I rely on what I affectionately refer to as my “wine friends” for all sorts of wine guidance. Do they know a wine bar or shop in Tampa I should visit when I’m there seeing family? Is there a winery in Bordeaux my sister can check out when she’s in town? What birth-year wine might I consider buying for my newborn niece to drink in 21 years? I met most of them six years ago when we worked together at a restaurant in New York. They were on the wine team and I wasn’t, so this has been going on for a while.
While visiting one such friend a few weeks ago, I became absolutely goo-goo-eyed over the nearly three-foot-tall, wooden wine rack in her very chic apartment. Surely this was leftover shelving from one of the restaurants she worked in, I thought — it seemed so incredibly bespoke! “It’s from Etsy, can you believe it?” she asked. Truly, I could not. I snapped pictures of it in secret while she refilled my glass of wine, sent the shots to my sister/roommate for validation and approval, and then smashed the buy button.
The root of my wine storage problem is that I buy wine faster than I drink it, because, like many people these days, I buy bottles from my neighborhood shops and restaurants to show support, on top of being subscribed to a wine cub. This wasn’t the first time I came across a seemingly ideal method for storing my inventory — which, prior to the arrival of the 36-bottle Decomil wine rack, was spread out between a corner of the refrigerator and the bottom of a two-tier bar cart. But all the other modes of storage I had considered and let languish in digital shopping carts (read: wine coolers) had me spending hundreds of dollars; this one cost me $60.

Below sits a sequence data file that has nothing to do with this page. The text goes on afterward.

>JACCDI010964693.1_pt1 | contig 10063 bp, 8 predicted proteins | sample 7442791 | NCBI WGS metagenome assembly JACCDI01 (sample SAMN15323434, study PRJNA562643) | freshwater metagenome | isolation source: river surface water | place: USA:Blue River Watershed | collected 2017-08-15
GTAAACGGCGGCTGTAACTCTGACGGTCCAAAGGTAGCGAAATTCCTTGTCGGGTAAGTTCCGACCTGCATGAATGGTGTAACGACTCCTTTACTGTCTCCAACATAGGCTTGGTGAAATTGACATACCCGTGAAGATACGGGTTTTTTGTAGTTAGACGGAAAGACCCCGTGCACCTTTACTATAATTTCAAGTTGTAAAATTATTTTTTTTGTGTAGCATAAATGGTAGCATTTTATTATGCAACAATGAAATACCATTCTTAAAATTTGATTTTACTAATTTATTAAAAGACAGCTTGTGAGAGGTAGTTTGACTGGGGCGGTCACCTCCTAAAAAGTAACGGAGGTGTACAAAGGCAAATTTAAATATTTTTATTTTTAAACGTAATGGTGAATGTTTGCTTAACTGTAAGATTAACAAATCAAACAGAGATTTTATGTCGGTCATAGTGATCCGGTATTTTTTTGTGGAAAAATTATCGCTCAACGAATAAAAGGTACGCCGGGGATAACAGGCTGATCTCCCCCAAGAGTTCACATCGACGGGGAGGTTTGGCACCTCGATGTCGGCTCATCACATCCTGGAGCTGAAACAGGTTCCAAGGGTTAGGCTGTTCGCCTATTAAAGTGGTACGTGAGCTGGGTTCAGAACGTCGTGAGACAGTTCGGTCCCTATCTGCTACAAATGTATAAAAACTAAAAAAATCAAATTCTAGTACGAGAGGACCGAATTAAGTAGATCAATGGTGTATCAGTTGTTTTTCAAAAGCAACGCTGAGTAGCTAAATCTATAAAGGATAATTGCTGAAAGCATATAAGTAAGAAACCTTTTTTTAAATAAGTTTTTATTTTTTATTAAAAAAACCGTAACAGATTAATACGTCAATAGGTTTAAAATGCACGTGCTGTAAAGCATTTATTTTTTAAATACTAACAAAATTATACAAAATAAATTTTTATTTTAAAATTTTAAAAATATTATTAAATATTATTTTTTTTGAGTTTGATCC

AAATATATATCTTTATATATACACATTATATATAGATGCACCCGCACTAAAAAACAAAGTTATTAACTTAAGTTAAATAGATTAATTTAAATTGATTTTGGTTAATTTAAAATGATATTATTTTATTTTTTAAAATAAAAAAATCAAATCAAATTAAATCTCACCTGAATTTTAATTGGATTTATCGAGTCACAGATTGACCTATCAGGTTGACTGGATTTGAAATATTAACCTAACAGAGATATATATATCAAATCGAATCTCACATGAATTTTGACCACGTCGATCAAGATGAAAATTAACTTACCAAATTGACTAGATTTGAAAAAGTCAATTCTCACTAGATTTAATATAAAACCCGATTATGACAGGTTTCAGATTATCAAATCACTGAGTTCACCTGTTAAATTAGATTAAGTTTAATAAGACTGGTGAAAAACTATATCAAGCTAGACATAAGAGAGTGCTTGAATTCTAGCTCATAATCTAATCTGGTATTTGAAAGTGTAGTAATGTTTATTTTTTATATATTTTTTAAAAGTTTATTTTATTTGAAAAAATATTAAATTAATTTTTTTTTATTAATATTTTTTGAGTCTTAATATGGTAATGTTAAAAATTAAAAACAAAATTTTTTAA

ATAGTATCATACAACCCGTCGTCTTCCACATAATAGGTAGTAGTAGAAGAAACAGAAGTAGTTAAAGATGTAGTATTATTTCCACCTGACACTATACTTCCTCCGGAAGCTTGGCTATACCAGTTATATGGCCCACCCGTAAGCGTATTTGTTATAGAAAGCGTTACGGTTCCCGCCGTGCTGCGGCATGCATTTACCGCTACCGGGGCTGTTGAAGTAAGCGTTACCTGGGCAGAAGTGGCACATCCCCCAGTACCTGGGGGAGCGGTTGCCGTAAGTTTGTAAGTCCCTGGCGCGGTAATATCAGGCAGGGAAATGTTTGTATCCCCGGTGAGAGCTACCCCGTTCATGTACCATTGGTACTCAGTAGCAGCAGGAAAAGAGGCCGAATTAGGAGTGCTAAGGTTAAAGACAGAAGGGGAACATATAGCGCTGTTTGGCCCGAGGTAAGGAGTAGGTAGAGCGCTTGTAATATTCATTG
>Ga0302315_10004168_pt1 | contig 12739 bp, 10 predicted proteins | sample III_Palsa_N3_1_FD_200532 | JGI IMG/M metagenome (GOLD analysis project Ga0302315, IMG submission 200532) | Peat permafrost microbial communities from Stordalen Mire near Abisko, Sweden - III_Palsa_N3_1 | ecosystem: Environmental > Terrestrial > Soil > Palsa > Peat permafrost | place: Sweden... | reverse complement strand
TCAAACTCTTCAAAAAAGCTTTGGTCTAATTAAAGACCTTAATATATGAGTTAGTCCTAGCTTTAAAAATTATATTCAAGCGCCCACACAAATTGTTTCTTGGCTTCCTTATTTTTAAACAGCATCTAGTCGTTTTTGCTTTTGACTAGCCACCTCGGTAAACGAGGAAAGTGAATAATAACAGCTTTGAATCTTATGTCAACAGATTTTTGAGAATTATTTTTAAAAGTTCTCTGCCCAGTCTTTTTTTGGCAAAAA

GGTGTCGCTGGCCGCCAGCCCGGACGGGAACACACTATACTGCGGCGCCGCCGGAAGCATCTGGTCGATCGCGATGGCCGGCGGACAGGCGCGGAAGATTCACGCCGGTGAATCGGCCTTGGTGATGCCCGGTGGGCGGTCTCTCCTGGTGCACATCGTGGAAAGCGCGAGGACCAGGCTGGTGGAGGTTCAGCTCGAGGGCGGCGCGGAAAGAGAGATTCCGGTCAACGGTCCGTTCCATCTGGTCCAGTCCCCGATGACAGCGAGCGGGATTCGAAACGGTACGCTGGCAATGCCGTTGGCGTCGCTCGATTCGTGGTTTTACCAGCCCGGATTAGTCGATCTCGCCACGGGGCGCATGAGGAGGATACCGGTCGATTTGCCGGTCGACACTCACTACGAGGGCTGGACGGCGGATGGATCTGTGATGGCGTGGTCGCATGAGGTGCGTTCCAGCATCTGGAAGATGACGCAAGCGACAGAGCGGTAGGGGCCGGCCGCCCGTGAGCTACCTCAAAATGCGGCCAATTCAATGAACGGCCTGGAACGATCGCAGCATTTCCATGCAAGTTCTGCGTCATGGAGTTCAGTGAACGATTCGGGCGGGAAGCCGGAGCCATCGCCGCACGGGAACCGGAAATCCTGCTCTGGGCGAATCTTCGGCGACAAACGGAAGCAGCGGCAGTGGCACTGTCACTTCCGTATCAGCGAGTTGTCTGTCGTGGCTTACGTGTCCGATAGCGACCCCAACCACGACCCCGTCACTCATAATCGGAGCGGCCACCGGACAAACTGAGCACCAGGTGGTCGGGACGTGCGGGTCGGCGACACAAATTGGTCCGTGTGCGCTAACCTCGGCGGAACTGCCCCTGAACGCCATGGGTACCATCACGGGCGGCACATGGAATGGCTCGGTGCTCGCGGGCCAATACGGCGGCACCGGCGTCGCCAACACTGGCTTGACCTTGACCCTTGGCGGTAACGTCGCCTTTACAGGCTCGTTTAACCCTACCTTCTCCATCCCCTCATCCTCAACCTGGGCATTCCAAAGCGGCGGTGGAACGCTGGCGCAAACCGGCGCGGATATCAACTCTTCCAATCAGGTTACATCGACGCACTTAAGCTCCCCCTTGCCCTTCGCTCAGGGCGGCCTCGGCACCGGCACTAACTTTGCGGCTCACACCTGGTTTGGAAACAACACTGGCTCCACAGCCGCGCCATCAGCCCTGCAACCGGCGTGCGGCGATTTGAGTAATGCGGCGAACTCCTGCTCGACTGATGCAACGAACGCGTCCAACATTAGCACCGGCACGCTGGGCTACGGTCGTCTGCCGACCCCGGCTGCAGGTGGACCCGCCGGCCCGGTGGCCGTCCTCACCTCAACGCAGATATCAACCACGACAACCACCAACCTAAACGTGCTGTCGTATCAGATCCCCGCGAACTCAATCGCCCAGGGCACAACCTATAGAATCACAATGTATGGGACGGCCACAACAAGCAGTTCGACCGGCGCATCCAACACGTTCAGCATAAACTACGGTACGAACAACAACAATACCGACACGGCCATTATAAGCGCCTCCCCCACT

Of course, the rack won’t solve what a wine cooler or my refrigerator is able to do, which is keep bottles at sommelier-recommended temperatures and thus ready to open at virtually any time. But I’d guess that most of us feel fine popping a bottle in the fridge a couple of hours before opening it. If you’re really in a pinch, you can wrap the bottle in a wet paper towel and put it in the freezer for about 12 minutes (another pro tip from a wine friend).
Perhaps even more of a detractor than the high price tag, those wine coolers are clunky. They’re not the sort of thing that could easily fit into any room or style of decor. This wine rack, on the other hand, looks incredibly elegant when nestled next to my bar cart. It has been one of the rare home additions that hasn’t prompted me to stare at it for days asking, “Does this look weird here?”
“It’s incredibly easy to set up too,” said my friend and several Etsy commenters. And sure enough, when the bamboo pieces arrived they took about 10 minutes to come together and in a manner that felt incredibly reminiscent of playing with Lincoln logs. (It would’ve taken half the time had I paid attention to either the product shot or the instructions.) So if you’ve been flirting with buying a $400+ wine cooler, consider getting yourself a chic and much cheaper wine rack from an Etsy seller. I’m already thinking of buying myself a second 36-bottle rack to stack right on top.